The words “classic car” might make you think of a beautiful vintage Mini or Mustang. But from a legal perspective, almost any car can become a “classic car” once it reaches a certain age.
How Old Does a Car Have to Be to Be a Classic Car?
UK law outlines certain criteria for what makes a car a “classic” car – or a “historical” vehicle:
- The vehicle was first registered more than 40 years ago. This criteria is rolling. So at the time of writing, the cut-off point for registration is 1 January 1982. In 2023, the cut-off point will be 1 January 1983. In 2024, it will be 1 January 1984.
- No substantial changes have been made to the car in the last 30 years. You can read a full guide to what counts as a “substantial change” on the government’s website. But in short, they’re thinking about anything that affects the way the vehicle works. So a new radio or a sat-nav system may not make a difference. But replacing the chassis, body, axles, or engine probably will.
Insurers and collectors might have different criteria for what counts as a “classic car”. Some might specify that the car must have a certain value. Others might require that the car has some kind of historical relevancy – such as rarity, collectability, or nostalgic interest.
If you’d like to know whether your car meets the criteria to be a classic car, get in touch with a historic vehicle expert and check with your insurance company directly.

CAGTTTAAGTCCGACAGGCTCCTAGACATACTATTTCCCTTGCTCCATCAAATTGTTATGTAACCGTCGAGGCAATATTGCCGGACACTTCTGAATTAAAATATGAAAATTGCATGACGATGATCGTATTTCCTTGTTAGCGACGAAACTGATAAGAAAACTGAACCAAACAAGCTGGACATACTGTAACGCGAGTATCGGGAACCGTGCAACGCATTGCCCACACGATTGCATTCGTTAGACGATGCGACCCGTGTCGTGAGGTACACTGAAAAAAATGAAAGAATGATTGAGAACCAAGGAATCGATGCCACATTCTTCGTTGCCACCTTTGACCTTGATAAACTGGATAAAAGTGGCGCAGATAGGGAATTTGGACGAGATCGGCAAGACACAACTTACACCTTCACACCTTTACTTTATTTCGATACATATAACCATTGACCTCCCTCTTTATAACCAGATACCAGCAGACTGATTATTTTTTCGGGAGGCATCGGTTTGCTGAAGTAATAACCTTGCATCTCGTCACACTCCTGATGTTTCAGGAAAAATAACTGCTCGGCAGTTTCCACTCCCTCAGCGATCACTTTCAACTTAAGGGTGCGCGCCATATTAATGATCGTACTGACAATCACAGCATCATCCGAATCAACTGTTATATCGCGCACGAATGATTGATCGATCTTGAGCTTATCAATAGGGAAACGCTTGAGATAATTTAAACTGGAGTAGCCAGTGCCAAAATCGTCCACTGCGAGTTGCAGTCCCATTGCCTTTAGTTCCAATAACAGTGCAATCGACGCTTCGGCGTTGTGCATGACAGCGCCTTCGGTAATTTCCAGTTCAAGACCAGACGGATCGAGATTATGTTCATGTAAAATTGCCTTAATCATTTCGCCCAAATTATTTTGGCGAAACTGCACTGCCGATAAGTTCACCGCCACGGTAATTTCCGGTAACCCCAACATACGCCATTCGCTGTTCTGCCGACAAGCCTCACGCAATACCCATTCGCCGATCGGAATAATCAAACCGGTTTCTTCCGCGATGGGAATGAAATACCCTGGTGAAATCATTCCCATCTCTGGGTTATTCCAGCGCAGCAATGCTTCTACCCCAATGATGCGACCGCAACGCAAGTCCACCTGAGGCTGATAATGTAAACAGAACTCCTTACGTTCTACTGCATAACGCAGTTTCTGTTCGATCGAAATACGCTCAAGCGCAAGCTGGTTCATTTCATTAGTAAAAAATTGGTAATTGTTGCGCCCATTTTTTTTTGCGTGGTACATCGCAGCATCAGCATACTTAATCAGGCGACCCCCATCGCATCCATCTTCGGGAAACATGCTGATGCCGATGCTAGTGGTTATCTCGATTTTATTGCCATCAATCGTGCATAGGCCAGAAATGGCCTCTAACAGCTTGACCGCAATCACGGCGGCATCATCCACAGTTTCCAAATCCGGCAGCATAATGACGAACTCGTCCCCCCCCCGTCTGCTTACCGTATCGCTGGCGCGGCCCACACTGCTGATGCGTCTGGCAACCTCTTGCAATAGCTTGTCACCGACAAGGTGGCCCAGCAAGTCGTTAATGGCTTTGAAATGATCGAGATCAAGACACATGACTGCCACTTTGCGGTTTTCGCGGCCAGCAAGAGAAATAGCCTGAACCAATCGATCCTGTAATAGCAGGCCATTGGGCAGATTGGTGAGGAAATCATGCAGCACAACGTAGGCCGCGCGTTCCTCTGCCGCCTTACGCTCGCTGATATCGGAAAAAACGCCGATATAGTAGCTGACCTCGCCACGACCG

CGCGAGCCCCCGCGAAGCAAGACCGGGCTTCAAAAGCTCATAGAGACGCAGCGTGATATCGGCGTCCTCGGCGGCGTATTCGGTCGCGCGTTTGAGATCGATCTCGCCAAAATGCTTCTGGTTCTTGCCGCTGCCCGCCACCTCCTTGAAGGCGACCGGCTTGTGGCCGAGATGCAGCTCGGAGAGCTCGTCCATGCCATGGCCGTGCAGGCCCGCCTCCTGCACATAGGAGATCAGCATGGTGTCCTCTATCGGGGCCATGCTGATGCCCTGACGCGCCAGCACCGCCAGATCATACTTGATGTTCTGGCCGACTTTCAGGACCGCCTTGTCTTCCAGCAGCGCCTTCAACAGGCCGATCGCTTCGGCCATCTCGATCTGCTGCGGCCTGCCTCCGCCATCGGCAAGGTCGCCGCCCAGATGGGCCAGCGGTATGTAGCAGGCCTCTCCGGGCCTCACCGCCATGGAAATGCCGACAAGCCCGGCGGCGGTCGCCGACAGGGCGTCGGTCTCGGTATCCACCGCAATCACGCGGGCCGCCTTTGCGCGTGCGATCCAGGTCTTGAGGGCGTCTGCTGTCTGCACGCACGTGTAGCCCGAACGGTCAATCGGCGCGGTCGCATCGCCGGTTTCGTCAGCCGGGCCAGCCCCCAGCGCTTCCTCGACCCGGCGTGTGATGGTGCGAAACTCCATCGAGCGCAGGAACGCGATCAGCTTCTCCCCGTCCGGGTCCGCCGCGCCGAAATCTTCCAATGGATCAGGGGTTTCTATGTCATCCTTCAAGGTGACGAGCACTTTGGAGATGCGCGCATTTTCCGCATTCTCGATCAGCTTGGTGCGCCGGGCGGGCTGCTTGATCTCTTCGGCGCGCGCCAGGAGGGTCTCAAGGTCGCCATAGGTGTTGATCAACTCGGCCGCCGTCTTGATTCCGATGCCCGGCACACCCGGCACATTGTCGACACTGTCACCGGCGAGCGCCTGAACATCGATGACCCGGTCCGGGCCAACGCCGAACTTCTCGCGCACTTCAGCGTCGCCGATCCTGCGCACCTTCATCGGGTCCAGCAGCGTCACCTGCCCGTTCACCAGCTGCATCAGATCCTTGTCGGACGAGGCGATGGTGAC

The Benefits of Driving a Classic Car – Tax, MOT, and More
If your car meets the government criteria we specified above, then you no longer have to get an MOT every year.
On top of this, you can also stop paying vehicle tax.
You must apply for vehicle tax exemption. And even if you’re not getting an annual MOT, you still have a legal requirement to keep your classic car in a roadworthy condition. Otherwise, you could face a fine of up to £2,500 and get 3 penalty points.
Car Insurance for Classic Cars
To get cover for your classic car, you’ll often have to meet some unique criteria as specified by the insurer, and this may vary depending on which insurer you speak with:
- Some insurers have their own definition of what counts as a classic car. While their definition may be similar to the government’s definition, they may differ slightly, so always check.
- They may specify low annual mileages, often between 2,000 and 4,000 miles for a classic car as the are often not used as the ‘main’ car.
- Some insurers may require you to keep your vehicle in a proper storage facility before they give you specialist classic car cover. A garage or a secure lock-up is ideal, but many insurers will also consider driveways.
Before you buy your insurance cover, speak to your insurer to ensure you get the right insurance in place.
Classic Car Insurance for Under 25s
If you’re under 25, or your car doesn’t quite meet the criteria for specialist classic car insurance, how can you get cover?
You could use an insurer that considers every car and every driver. At Go Girl, you can still get a quote for your classic car insurance even if you are under 25.